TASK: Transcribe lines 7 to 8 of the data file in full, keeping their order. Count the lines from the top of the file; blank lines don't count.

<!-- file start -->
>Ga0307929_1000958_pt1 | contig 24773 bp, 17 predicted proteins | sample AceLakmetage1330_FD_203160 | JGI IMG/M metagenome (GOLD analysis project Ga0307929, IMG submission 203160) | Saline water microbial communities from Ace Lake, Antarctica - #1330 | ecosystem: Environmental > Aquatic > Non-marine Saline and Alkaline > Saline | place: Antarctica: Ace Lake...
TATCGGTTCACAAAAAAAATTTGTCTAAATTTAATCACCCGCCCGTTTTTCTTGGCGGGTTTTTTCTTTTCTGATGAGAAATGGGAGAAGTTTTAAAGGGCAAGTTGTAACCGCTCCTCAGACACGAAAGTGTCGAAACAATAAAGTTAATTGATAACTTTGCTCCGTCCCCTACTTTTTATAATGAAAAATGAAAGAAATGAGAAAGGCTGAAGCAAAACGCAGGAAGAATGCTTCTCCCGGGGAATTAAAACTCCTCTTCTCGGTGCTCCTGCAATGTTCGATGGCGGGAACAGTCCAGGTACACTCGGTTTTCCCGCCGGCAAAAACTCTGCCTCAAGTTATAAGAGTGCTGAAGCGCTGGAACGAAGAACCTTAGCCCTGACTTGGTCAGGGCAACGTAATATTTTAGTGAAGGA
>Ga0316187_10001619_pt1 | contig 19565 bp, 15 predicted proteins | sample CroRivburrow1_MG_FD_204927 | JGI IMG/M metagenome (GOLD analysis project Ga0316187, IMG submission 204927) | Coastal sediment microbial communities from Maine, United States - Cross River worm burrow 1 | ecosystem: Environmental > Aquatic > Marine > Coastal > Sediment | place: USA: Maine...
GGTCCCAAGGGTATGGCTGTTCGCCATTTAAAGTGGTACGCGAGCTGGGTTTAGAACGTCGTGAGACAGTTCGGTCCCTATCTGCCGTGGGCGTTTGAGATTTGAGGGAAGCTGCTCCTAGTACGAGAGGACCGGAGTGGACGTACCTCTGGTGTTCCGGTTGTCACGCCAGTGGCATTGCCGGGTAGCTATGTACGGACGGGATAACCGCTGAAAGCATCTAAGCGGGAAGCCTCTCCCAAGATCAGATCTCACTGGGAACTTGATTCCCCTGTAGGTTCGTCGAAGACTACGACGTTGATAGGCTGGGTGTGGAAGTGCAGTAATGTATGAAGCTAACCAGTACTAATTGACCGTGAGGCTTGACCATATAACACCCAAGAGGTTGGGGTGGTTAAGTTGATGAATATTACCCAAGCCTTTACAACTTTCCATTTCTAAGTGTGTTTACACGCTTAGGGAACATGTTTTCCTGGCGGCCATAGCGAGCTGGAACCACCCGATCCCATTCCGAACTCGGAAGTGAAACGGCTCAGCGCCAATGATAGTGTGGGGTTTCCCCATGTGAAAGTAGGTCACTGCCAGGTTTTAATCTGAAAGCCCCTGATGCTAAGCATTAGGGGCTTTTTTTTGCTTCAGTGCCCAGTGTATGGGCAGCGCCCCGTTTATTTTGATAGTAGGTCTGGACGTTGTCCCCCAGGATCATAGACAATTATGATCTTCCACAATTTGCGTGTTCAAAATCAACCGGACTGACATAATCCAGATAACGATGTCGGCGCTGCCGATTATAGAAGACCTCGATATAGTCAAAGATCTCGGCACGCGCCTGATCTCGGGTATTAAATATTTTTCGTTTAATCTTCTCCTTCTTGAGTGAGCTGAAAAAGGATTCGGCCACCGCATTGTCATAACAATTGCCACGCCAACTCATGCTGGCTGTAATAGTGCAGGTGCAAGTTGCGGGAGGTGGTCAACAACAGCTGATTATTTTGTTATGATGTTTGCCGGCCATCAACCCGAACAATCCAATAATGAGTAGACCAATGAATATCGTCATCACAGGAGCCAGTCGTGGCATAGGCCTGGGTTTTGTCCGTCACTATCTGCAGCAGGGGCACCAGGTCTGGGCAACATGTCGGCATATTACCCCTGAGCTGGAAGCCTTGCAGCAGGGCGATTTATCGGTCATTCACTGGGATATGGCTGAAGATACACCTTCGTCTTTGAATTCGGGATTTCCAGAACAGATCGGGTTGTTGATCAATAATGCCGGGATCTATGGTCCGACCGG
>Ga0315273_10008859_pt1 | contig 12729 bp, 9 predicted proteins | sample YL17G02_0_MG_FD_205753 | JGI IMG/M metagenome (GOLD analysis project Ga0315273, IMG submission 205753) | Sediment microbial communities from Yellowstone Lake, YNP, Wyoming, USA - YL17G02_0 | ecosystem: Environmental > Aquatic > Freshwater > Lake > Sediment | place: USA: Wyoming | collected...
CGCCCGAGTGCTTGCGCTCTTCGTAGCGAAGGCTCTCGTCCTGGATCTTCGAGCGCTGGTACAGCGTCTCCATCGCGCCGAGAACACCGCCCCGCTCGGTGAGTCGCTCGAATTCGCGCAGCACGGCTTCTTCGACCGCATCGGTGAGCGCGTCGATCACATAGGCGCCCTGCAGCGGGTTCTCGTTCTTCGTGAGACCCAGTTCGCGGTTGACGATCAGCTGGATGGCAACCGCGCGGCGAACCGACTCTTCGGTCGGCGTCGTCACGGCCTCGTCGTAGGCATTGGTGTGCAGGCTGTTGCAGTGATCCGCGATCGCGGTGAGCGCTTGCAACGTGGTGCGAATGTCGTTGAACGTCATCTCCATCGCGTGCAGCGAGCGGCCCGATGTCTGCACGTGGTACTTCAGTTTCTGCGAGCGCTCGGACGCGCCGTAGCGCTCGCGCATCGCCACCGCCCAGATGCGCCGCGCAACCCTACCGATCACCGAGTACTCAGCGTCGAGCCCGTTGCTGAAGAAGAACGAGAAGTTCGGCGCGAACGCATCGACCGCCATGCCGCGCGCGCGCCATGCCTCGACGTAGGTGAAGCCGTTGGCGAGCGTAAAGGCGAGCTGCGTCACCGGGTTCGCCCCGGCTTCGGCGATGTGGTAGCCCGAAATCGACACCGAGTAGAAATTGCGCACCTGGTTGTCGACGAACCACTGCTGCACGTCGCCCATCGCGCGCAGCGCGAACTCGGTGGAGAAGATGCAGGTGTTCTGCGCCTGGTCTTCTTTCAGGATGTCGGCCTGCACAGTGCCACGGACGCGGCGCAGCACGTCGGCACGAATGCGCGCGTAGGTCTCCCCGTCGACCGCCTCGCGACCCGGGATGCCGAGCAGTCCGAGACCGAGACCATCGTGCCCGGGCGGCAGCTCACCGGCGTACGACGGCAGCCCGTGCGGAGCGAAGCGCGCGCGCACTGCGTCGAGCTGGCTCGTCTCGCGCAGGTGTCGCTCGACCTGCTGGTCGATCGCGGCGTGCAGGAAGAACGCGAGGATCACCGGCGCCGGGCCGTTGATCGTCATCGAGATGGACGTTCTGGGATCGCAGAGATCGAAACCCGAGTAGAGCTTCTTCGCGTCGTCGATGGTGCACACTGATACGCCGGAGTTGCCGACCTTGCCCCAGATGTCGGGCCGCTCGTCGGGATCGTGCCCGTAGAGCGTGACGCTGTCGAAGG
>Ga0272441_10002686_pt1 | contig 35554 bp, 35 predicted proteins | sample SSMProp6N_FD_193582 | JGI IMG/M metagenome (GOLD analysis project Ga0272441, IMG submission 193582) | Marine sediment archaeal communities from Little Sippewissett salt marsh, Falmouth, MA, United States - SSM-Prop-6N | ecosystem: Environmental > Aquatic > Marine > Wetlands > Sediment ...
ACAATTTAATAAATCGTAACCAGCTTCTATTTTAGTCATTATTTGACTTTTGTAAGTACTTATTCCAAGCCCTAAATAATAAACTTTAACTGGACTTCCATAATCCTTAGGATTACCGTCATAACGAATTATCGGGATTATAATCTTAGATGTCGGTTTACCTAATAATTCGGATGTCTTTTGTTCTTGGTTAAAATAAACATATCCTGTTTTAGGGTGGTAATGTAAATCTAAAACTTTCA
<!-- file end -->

>Ga0272441_10002686_pt1 | contig 35554 bp, 35 predicted proteins | sample SSMProp6N_FD_193582 | JGI IMG/M metagenome (GOLD analysis project Ga0272441, IMG submission 193582) | Marine sediment archaeal communities from Little Sippewissett salt marsh, Falmouth, MA, United States - SSM-Prop-6N | ecosystem: Environmental > Aquatic > Marine > Wetlands > Sediment ...
ACAATTTAATAAATCGTAACCAGCTTCTATTTTAGTCATTATTTGACTTTTGTAAGTACTTATTCCAAGCCCTAAATAATAAACTTTAACTGGACTTCCATAATCCTTAGGATTACCGTCATAACGAATTATCGGGATTATAATCTTAGATGTCGGTTTACCTAATAATTCGGATGTCTTTTGTTCTTGGTTAAAATAAACATATCCTGTTTTAGGGTGGTAATGTAAATCTAAAACTTTCA